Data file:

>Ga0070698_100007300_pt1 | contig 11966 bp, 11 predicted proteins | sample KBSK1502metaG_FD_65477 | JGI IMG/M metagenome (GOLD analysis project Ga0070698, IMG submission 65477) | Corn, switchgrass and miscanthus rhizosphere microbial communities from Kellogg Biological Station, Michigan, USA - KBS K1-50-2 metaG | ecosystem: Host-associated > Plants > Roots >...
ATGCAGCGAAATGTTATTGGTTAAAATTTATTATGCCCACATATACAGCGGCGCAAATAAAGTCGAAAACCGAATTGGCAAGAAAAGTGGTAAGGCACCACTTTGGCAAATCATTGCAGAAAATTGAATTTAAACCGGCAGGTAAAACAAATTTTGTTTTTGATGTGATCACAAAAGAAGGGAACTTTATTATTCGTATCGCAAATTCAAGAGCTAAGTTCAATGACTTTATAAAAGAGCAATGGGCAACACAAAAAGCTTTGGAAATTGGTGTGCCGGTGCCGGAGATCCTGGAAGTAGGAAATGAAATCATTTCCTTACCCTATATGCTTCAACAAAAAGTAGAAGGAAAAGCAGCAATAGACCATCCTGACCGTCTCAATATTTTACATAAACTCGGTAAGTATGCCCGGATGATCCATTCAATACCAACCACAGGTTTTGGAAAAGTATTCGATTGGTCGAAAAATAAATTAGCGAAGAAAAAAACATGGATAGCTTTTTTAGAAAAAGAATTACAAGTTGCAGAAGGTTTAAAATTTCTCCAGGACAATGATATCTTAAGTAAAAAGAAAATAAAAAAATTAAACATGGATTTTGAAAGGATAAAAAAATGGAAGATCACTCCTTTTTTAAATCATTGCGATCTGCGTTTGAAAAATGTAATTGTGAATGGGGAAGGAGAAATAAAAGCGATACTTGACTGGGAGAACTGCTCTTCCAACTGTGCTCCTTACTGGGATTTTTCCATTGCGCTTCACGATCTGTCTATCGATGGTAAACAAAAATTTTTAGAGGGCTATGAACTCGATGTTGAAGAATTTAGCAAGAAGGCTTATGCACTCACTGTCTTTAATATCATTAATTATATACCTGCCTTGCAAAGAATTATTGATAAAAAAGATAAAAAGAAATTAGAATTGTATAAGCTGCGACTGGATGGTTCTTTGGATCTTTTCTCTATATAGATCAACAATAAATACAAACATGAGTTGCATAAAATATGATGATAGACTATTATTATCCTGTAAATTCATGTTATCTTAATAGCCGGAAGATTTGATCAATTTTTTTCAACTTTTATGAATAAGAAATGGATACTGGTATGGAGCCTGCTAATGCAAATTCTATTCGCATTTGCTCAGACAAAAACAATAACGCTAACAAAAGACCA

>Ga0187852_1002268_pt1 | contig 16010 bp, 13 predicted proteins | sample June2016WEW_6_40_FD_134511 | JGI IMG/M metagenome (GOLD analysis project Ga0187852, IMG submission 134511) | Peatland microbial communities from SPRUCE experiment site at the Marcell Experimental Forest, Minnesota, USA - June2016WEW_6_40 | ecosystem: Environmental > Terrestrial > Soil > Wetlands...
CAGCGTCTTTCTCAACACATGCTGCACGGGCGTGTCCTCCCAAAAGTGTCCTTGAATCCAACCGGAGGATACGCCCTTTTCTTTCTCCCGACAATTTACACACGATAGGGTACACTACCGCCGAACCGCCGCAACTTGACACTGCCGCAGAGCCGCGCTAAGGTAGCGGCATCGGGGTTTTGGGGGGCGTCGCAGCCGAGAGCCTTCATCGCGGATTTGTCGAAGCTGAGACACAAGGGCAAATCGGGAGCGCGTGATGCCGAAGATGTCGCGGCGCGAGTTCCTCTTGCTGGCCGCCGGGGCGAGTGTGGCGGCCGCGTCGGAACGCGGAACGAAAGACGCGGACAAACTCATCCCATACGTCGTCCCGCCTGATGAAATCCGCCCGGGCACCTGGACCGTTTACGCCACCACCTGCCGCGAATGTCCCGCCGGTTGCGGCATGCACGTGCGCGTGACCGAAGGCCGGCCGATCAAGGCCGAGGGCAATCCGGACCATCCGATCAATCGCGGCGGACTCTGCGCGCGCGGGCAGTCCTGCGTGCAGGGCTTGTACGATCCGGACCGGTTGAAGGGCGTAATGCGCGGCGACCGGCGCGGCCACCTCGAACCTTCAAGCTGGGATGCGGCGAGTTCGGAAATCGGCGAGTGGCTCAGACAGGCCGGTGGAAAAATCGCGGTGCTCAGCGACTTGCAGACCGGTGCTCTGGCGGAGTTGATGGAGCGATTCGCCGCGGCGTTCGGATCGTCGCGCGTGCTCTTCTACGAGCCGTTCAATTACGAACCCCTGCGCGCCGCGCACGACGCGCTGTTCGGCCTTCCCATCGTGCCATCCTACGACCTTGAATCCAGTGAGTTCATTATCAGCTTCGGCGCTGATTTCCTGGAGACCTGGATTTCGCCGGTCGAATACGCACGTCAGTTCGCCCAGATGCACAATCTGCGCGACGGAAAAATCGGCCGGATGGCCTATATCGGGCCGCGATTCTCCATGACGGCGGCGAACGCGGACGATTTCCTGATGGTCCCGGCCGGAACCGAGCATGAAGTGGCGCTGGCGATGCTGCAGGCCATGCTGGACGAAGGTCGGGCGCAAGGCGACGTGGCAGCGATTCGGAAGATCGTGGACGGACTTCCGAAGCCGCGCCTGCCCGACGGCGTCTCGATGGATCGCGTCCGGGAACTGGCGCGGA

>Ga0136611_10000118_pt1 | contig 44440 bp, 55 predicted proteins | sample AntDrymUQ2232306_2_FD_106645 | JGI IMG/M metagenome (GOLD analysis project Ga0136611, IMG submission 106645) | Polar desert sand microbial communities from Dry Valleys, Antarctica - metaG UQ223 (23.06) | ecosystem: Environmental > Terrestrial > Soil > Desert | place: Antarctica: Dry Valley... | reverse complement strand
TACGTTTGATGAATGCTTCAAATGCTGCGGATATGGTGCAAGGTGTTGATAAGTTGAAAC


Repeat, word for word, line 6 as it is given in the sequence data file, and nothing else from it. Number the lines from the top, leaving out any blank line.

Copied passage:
TACGTTTGATGAATGCTTCAAATGCTGCGGATATGGTGCAAGGTGTTGATAAGTTGAAAC